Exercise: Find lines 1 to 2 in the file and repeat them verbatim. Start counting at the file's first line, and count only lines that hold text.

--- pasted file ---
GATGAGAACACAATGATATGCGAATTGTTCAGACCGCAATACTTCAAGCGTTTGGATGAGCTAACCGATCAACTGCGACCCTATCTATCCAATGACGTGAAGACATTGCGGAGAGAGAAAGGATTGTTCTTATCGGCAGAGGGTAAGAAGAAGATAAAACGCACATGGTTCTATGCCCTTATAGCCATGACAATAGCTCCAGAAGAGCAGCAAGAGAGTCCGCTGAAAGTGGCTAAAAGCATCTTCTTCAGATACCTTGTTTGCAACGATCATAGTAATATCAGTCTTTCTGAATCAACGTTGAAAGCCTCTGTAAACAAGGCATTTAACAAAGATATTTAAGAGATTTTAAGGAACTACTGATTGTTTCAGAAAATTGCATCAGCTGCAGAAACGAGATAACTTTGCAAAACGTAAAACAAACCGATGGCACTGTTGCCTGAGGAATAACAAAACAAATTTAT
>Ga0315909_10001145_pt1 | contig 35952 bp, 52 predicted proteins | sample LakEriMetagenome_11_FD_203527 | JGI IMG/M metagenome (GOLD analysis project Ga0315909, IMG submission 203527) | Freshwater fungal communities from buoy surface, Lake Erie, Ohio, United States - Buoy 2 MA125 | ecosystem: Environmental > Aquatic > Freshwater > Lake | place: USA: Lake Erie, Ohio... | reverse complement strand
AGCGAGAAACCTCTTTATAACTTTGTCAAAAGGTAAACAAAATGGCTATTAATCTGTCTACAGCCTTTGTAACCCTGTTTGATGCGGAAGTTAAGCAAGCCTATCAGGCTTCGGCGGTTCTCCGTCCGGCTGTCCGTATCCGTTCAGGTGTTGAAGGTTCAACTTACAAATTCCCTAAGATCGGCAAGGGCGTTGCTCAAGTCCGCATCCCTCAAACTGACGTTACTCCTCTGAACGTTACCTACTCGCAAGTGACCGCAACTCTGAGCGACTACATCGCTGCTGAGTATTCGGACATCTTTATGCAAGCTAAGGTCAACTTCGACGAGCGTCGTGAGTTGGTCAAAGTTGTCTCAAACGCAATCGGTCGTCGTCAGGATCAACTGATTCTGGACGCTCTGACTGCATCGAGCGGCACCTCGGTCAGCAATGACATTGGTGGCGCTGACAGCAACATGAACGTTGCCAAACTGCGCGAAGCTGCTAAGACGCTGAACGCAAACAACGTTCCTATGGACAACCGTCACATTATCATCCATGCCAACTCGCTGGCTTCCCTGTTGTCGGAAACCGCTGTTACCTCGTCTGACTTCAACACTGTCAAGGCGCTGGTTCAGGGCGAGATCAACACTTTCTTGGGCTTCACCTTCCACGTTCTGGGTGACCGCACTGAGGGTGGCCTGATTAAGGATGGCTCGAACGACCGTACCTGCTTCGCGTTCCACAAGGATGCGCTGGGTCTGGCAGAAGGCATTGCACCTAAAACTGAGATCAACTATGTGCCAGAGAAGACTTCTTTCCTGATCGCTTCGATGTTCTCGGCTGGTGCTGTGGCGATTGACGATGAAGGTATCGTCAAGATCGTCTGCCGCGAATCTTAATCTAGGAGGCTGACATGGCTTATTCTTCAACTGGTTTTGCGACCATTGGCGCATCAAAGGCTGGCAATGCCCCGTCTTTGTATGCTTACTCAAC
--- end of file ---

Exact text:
GATGAGAACACAATGATATGCGAATTGTTCAGACCGCAATACTTCAAGCGTTTGGATGAGCTAACCGATCAACTGCGACCCTATCTATCCAATGACGTGAAGACATTGCGGAGAGAGAAAGGATTGTTCTTATCGGCAGAGGGTAAGAAGAAGATAAAACGCACATGGTTCTATGCCCTTATAGCCATGACAATAGCTCCAGAAGAGCAGCAAGAGAGTCCGCTGAAAGTGGCTAAAAGCATCTTCTTCAGATACCTTGTTTGCAACGATCATAGTAATATCAGTCTTTCTGAATCAACGTTGAAAGCCTCTGTAAACAAGGCATTTAACAAAGATATTTAAGAGATTTTAAGGAACTACTGATTGTTTCAGAAAATTGCATCAGCTGCAGAAACGAGATAACTTTGCAAAACGTAAAACAAACCGATGGCACTGTTGCCTGAGGAATAACAAAACAAATTTAT
>Ga0315909_10001145_pt1 | contig 35952 bp, 52 predicted proteins | sample LakEriMetagenome_11_FD_203527 | JGI IMG/M metagenome (GOLD analysis project Ga0315909, IMG submission 203527) | Freshwater fungal communities from buoy surface, Lake Erie, Ohio, United States - Buoy 2 MA125 | ecosystem: Environmental > Aquatic > Freshwater > Lake | place: USA: Lake Erie, Ohio... | reverse complement strand